The American Bear

Sunshine/Lollipops

How Bahrain works Washington | Ken Silverstein

Bahrain’s chief Washington lobbying organization is Qorvis, which also represents controversial autocratic clients such as Saudi Arabia and Equatorial Guinea. Qorvis doesn’t seem to do much for Bahrain (or its other clients) other than put out a steady stream of press releases at PR Newswire. For example, after Bahraini security forces in July raided the offices of Doctors Without Borders — human rights activists allege this was part of the government’s effort to deny medical services to injured protesters — Qorvis distributed a statement saying the medical group was to blame because it had failed to obtain the proper permit to operate in the country.

Such releases are not aimed directly at public opinion so much as at Google and other search engines. A steady stream of press releases serves to push news stories lower in search engine returns; when it comes to Qorvis’ clients, the news is almost invariably bad so burying it makes sense. “Qorvis’ releases are pure propaganda and it doesn’t even bother flogging them to journalists,” said the lobbyist cited above. “They just trot the stuff out so there’s something else to read on Google when one of their clients fucks up.”

Then there’s [Tom] Squitieri, who has worked for a range of domestic and foreign clients through his own P.R. firm, TS Navigations. On the domestic front, he has helped — according to his list of “key accomplishments — “craft and lead the campaign to reposition Taser International from a severe crisis communication dilemma” and won an exemption for an unnamed tobacco processing company from “congressional legislation giving the FDA regulatory control over tobacco.”

On the foreign front he (like Qorvis) worked for the Kurdistan Regional Government, whose representatives he hooked up with journalists and professionals in the wider communications community” including “sign and banner makers” and “event planners.” He also wrote speeches for Kurdish officials, like one delivered to the World Affairs Council in West Palm Beach earlier this year that had his Kurdish client quoting ’60s Yippie Abbie Hoffman about the virtues of democracy.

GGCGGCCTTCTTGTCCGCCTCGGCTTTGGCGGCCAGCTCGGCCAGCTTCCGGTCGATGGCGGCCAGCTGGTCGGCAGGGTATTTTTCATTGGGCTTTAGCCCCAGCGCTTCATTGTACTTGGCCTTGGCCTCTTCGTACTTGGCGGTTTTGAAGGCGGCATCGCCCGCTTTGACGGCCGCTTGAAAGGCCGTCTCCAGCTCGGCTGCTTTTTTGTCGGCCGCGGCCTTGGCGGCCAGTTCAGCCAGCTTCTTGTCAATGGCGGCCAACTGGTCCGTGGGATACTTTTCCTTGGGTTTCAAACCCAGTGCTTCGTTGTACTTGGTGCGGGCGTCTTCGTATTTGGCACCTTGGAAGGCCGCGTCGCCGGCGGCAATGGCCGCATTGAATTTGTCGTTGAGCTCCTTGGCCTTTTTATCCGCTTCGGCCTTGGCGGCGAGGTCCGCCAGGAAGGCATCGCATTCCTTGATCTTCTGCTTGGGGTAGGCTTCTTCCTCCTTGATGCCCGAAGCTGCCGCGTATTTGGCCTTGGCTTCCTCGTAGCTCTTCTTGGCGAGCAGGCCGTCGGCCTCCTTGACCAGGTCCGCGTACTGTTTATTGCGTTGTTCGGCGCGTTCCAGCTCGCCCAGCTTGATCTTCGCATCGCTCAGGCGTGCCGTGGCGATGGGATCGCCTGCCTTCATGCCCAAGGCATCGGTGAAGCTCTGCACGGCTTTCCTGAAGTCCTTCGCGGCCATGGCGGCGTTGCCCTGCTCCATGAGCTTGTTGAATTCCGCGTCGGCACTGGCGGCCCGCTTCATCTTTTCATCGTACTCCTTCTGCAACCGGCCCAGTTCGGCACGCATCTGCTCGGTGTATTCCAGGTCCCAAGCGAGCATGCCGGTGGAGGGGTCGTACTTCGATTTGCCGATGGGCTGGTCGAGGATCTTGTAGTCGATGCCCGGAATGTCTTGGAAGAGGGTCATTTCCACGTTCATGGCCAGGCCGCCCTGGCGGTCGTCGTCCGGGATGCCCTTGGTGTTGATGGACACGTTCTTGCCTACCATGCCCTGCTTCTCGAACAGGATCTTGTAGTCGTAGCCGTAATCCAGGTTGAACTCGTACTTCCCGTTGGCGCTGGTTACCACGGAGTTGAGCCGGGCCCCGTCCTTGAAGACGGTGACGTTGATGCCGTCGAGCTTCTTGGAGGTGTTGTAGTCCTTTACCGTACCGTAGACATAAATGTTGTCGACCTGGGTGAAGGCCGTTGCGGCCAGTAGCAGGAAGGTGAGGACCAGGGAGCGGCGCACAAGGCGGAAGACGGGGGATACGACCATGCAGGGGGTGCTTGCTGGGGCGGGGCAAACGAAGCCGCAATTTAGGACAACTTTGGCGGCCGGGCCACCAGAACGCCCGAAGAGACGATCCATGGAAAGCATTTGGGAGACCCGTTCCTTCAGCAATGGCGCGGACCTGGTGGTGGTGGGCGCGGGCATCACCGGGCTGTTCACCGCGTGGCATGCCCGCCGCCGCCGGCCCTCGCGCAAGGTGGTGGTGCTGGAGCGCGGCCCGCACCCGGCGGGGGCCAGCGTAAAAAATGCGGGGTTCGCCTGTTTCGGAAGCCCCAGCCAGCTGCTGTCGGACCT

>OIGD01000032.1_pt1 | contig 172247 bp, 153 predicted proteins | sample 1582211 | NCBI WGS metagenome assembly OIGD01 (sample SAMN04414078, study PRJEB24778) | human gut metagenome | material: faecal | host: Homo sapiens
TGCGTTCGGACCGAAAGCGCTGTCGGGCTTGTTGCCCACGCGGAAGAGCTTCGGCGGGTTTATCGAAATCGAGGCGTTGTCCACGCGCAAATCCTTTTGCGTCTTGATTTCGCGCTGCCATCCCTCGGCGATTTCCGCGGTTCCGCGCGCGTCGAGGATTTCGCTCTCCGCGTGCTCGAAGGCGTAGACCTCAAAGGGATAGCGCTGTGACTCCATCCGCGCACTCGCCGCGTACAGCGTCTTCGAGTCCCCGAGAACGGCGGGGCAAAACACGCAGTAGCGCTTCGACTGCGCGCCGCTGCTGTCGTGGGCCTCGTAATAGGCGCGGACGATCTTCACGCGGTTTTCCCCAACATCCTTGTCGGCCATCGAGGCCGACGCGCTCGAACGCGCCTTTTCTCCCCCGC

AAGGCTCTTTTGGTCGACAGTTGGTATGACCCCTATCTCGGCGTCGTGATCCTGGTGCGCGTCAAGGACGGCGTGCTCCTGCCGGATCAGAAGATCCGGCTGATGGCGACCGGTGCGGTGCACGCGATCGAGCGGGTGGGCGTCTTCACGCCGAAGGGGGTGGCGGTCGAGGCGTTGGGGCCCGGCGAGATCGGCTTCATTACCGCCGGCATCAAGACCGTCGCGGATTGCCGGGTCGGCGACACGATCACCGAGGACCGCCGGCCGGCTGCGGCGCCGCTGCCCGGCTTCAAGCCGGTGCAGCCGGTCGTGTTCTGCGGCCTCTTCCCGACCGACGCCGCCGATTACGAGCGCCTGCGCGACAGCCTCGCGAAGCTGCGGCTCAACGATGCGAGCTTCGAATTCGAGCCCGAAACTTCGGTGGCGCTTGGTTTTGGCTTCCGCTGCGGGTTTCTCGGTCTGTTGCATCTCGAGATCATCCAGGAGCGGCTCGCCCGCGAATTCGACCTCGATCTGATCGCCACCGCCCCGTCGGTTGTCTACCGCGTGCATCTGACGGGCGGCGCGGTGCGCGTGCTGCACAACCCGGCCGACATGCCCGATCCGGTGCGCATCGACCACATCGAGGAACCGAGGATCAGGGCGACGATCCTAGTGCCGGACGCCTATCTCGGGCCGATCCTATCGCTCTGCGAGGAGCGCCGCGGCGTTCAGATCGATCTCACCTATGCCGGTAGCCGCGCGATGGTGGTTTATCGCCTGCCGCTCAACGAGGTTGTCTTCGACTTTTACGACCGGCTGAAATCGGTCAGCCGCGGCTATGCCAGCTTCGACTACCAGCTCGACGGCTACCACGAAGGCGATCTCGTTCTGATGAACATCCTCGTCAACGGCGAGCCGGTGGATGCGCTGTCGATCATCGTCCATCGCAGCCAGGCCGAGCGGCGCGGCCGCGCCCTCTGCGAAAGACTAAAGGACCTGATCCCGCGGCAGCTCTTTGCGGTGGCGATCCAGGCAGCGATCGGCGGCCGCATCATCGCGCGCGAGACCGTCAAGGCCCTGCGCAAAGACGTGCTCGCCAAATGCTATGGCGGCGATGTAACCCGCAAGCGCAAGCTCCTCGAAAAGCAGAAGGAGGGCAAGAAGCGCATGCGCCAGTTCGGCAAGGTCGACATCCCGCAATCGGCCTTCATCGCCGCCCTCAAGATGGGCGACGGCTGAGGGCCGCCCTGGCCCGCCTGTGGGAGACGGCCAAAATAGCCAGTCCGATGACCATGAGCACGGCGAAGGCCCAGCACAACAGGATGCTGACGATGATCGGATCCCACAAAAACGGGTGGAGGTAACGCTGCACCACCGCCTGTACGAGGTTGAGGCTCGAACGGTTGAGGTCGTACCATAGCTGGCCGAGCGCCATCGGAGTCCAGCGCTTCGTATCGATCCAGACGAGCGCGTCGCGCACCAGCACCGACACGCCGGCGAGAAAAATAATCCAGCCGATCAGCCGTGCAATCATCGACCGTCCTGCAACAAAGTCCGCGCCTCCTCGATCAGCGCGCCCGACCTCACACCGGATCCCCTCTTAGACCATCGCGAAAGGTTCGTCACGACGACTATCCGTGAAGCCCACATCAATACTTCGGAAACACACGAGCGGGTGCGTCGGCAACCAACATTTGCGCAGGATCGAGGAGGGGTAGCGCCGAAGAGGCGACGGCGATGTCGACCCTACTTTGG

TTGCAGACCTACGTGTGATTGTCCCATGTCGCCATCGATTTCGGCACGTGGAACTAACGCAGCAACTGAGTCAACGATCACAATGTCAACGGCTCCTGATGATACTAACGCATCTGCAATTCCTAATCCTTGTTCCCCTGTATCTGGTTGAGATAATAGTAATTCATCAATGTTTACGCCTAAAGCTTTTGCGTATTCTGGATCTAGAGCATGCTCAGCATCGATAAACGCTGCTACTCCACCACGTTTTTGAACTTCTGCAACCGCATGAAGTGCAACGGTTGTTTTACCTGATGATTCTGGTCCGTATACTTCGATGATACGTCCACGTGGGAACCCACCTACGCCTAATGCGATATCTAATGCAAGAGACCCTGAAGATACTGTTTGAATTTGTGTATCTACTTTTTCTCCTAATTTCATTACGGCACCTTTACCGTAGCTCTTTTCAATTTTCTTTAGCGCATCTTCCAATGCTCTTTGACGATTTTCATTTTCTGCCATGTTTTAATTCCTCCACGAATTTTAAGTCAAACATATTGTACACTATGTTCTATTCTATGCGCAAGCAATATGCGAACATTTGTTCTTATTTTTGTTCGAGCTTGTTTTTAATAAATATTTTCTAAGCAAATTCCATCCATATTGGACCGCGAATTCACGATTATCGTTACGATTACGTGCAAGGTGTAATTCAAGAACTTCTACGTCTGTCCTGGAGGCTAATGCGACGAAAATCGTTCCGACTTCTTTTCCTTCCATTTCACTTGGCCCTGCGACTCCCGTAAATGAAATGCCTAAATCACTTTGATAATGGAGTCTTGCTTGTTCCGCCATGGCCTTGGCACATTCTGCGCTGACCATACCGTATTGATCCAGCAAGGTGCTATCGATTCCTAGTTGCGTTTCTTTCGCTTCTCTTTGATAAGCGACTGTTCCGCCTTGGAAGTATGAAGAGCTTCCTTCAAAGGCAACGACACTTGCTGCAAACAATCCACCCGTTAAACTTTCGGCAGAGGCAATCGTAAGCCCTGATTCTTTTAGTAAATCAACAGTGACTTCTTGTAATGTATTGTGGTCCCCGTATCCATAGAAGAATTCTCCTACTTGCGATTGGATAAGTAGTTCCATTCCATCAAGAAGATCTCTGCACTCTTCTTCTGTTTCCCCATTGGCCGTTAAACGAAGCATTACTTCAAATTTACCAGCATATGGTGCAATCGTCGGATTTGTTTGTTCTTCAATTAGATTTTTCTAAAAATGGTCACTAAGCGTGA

For Bahrain, Squitieri tweets and blogs. He puts on airs of objectivity and impartiality yet his paymaster’s point of view, delivered in hackneyed prose, is obvious.

Read the whole thing →

I put up an angry post about one of Squitieri’s puff pieces 2 months ago. Take a look, if you’re interested.

Tom Squitieri: A Lighter Shade of Gray

"Its just rival narratives". From the piece (I highlighted some key phrases of the "objective" journalistic technique):

While critics claim that the government uses disproportionate force against protestors, there is also sufficient evidence that some of the protestors have violently attacked the police. There is graphic video attesting to each sides’ claims — yet selective viewing in order to prove one’s black or white point.

"People are talking at each other, not with each other - we need to emphasize that there were mistakes on both sides,” said Sheikh Mohammed bin Essa Al Khalifa, chief executive of Bahrain’s Economic Development Board. Or as Simon Henderson wrote, “So whether this battle takes place in the streets or at the ballot box, it comes down to rival narratives, and you can take your pick.”

[…] Tom Squitieri is a journalist and is also working with the Bahrain government on media awareness.

At the above link - some PR Journalism for the Kingdom of Bahrain. A puff piece with the usual “both sides have made mistakes” and some “unruly youth” tales to disturb an uninformed audience. Not one mention of the peaceful beginnings of the uprising, the GCC invasion, the repressed Shi’a majority, the expulsion of journalists (with a special lawsuit against Independent reporter Robert Fisk), the egregious human and civil rights abuses against healthcare professionals and sports professionals on top of the abuses on the protesters themselves, or the recent sale of U.S. Arms to the region - just some “we’ll work it out at the ballot box. *wink*. Come visit soon!”

The origin of the piece is best explained by this:

The Crown Prince of Bahrain has visited President Obama and State Department officials recently, complaining he was worried about Bahrain’s “image” for tourism. The country has recently retained the services of two high-profile US-based public relations firms to represent it.

PR Journalism, folks. Shameful career choice.